Similarly, most of the 19 civil works contracts cancelled by Singson in July 2010 had been successfully bidded out in 2011, and many of the projects are already being built, according to data gathered by the PCIJ. At least three have been completed as of February 2012. New contract prices for 14 projects on which information is available show that the DPWH was able to bring down costs by an average of 34 percent compared to the original cost. (See Table 1)

(Click here for the DPWH database on status of projects and the DPWH database on awarded contracts

Singson has overhauled procurement and administrative systems and procedures at the DPWH in a bid to clean up the agency, which emerged as the most corrupt government institution in a 2009 survey by polling group Pulse Asia. 

That year, the World Bank debarred five construction companies and two of their owners for rigging a series of biddings for bank-funded road projects. The Bank also released an internal report where it alleged that a cartel composed of private contractors and public works officials has been “institutionalized and has operated with impunity for at least a decade, possibly longer,” on account of the “systemic corruption and bid rigging” in the Philippine public works sector.

It added that evidence gathered by World Bank investigators suggested, “the cartel may enjoy support at the highest levels of the Government of the Philippines, including several officials of the DPWH and even reaching the husband of the President (Gloria Macapagal Arroyo) herself.” See PCIJ story on the World Bank report 

Singson has reshuffled DPWH officials to prevent them "from being too familiar with contractors and suppliers, and to reduce the opportunities for colluding with them." He had also replaced other officials with serious eligibility deficiencies and pending complaints or cases.

Curbing collusion

The gains from the DPWH's moves to toughen procurement policies are not confined to suspended projects that were subsequently put up for bidding. There are indications the department is making broader progress in the battle to curb widespread collusion that has artificially inflated the cost of public works projects in the past.

The PCIJ's review reveals that the average number of bidders for large projects worth P50 million and more went up from 1.3 under the Arroyo administration to 4.4 under Aquino. For projects valued at less than P50 million, the number of bidders rose only a bit from 1.3 to 2.4. More bidders suggest more competition, which should result in lower price bids for DPWH projects.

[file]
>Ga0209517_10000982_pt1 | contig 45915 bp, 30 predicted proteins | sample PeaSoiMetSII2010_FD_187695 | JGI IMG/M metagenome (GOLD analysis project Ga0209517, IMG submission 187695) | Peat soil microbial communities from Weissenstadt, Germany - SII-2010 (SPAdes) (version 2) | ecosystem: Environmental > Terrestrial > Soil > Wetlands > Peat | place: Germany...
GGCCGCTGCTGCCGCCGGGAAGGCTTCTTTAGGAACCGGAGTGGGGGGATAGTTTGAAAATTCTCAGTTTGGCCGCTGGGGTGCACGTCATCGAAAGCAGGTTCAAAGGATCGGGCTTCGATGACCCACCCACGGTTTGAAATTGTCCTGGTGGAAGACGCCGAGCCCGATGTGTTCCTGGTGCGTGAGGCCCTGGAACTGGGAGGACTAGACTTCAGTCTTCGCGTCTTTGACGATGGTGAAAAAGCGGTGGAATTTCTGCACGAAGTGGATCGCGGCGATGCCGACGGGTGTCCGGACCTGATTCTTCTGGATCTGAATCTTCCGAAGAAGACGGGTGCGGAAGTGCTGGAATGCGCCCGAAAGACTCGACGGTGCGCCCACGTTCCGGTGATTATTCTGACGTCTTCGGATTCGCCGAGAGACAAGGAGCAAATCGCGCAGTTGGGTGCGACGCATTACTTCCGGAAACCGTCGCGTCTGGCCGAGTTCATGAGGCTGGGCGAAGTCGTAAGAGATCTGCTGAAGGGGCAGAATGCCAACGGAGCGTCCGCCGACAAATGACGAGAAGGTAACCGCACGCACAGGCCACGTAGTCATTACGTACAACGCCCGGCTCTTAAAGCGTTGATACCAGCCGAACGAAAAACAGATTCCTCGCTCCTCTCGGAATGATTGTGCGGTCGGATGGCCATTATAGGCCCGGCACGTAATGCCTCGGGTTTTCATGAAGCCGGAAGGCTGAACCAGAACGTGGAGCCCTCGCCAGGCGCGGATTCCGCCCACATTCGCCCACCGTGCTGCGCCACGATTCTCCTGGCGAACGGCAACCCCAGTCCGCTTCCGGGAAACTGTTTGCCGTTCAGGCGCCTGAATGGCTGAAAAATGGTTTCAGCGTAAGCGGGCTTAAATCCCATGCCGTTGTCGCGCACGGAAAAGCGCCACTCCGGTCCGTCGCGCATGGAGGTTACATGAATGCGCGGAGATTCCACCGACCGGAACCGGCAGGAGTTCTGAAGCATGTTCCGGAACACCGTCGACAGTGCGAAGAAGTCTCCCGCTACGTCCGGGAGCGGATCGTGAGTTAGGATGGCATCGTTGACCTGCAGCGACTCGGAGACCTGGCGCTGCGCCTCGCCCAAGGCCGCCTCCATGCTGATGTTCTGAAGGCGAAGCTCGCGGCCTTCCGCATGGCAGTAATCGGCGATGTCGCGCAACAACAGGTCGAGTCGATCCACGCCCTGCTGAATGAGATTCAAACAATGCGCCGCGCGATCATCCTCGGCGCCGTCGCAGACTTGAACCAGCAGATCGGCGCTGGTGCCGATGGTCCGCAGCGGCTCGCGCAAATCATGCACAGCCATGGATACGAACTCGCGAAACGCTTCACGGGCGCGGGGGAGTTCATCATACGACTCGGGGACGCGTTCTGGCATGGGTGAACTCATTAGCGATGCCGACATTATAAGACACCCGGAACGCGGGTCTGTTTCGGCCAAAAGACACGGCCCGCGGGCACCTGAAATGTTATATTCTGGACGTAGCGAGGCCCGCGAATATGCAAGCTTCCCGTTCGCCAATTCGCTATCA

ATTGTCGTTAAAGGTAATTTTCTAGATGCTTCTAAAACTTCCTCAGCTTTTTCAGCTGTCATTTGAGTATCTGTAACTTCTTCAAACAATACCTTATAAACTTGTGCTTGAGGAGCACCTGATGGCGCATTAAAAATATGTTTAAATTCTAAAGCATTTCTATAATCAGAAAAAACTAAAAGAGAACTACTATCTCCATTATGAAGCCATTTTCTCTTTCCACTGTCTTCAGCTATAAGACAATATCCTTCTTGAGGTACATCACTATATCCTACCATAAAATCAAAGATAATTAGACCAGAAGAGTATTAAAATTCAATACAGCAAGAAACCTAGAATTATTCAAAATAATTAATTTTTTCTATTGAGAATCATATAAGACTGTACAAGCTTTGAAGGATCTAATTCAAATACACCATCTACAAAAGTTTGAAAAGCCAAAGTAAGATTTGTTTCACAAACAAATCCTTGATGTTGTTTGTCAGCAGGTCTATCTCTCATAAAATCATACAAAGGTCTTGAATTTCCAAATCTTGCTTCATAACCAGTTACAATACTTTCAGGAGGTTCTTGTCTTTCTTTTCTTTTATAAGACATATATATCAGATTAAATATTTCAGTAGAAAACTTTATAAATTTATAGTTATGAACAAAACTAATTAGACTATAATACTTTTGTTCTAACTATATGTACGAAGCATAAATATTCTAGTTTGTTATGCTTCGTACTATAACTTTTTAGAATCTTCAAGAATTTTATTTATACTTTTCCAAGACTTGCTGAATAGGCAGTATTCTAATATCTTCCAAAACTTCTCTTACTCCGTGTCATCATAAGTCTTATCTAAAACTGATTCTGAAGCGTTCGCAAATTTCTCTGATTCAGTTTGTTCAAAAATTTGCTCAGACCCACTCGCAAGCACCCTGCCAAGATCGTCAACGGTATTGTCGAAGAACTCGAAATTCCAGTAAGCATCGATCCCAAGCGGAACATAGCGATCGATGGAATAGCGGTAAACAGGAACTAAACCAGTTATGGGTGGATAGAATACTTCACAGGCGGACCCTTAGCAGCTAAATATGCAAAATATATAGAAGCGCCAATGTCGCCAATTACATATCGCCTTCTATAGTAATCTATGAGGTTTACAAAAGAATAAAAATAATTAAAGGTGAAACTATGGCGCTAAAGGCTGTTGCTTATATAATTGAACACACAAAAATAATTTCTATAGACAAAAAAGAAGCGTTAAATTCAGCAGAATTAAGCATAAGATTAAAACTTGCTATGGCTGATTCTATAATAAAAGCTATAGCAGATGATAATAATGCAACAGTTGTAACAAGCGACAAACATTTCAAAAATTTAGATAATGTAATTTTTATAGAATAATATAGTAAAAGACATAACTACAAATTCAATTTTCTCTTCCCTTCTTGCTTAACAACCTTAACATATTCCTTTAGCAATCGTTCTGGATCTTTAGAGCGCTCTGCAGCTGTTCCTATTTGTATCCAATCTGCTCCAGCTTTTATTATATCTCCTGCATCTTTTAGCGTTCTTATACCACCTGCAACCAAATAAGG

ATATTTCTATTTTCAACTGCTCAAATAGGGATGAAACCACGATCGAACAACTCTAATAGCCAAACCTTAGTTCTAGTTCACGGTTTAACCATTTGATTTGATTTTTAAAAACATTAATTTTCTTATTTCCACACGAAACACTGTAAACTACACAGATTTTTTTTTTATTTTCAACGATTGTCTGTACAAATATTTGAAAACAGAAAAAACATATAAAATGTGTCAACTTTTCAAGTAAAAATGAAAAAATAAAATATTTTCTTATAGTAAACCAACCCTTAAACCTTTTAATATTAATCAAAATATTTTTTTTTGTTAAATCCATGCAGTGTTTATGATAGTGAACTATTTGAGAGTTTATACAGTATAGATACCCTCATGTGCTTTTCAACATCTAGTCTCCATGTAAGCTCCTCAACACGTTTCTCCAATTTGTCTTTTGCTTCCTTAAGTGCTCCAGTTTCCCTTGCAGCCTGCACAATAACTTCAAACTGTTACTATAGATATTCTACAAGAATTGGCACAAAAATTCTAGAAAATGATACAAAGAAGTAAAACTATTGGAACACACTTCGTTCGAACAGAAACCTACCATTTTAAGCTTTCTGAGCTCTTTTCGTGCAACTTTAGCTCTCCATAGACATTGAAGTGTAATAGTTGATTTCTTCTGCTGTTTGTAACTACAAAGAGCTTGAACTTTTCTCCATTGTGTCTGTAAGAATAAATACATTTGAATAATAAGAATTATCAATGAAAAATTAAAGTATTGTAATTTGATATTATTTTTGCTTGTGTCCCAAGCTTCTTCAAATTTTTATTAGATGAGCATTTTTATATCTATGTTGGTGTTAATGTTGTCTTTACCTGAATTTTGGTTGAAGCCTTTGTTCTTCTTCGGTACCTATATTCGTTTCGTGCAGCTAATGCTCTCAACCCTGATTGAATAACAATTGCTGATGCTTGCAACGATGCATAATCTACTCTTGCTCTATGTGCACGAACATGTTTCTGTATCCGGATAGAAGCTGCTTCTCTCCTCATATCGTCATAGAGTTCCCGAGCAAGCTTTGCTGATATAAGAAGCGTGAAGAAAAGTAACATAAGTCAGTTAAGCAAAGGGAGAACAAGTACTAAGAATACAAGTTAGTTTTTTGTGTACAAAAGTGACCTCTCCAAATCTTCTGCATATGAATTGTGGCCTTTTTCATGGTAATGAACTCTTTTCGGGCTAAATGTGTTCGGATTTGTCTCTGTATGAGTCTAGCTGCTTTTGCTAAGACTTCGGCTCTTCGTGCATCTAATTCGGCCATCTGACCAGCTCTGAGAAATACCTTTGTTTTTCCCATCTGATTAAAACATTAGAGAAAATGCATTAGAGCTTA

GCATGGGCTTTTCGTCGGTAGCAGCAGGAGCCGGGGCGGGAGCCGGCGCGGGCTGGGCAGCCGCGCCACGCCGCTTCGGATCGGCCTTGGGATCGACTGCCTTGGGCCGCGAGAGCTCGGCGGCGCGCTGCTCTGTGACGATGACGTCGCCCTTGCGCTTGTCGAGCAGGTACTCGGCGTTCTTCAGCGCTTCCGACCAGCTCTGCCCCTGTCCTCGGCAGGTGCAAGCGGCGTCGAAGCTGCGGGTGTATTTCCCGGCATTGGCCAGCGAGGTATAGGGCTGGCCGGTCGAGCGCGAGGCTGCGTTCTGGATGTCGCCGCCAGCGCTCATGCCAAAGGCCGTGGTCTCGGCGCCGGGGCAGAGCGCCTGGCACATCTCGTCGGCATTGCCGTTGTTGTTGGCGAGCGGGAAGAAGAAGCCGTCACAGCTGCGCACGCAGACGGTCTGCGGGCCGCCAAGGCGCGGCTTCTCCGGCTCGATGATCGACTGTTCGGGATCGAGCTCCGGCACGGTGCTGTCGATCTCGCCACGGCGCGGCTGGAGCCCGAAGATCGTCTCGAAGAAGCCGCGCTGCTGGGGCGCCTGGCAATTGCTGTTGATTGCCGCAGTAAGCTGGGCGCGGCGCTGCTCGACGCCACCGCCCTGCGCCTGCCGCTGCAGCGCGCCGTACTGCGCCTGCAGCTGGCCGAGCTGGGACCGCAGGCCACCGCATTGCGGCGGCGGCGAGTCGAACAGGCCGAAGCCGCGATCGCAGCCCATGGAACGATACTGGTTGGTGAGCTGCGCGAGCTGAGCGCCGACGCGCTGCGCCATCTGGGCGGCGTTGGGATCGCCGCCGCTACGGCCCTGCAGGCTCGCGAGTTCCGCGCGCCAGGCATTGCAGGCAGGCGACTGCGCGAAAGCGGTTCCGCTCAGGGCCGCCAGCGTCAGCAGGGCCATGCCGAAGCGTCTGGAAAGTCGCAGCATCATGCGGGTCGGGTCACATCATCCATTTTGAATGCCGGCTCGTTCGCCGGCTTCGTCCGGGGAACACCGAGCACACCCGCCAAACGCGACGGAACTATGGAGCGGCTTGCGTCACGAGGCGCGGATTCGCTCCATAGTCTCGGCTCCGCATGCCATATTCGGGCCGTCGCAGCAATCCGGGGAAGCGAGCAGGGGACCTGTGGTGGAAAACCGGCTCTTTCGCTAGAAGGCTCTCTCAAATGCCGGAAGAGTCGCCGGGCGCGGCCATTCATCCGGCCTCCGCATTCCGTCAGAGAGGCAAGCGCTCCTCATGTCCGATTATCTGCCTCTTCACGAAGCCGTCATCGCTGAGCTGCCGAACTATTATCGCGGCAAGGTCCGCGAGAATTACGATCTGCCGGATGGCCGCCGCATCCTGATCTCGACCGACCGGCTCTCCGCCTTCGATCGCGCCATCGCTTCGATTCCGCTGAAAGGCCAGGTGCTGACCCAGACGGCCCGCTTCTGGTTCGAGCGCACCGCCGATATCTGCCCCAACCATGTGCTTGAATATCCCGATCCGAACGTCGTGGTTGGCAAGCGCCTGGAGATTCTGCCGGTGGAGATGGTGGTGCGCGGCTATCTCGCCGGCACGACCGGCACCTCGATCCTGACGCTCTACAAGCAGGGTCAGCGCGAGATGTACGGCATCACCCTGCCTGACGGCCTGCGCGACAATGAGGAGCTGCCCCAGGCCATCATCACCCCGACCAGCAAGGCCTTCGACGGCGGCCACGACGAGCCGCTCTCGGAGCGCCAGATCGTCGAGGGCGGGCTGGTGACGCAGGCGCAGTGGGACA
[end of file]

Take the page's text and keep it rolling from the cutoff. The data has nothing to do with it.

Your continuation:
This seems to be happening especially for big civil-works projects. The PCIJ compared the lowest price bids with the authorized budget ceiling (ABC) before and after the Aquino administration came in. The ABC is the DPWH’s estimate of the maximum cost of carrying out a civil-works project. It expects price bids should be below the ceiling.

We found that the average “price cut,” or the difference between the ABC and the lowest bid, for projects worth P50 million more than doubled to 10.9 percent under Aquino from only 4.2 percent under Arroyo, suggesting more competition perhaps because of the increase in average number of bidders. (See Table 2)

For projects worth less than P50 million, the "price cut" more than quadrupled to 4.7 percent under Aquino from 1.1 percent under Arroyo.

Savings rate up

The DPWH claims much better results. It estimates that savings, or the difference between ABC and the awarded amount, on 106 contracts for civil works, goods and consultancies tendered by the central office and project management offices between July 2010 and November 2011 averaged 15 percent.

Savings on 5,091contracts tendered by regional offices and engineering districts averaged only 10 percent, according to its 2011 accomplishment report. Interestingly, post-Typhoons Ondoy and Pepengrehabilitation projects, which include contracts cancelled by Singson and tendered again in 2011, yielded the biggest savings of as much as 30 percent.

In peso terms, the savings amounted to P5.53 billion between July 2010 and November 2011, says DPWH, adding that it could reach P6 or P7 billion by the end of last year.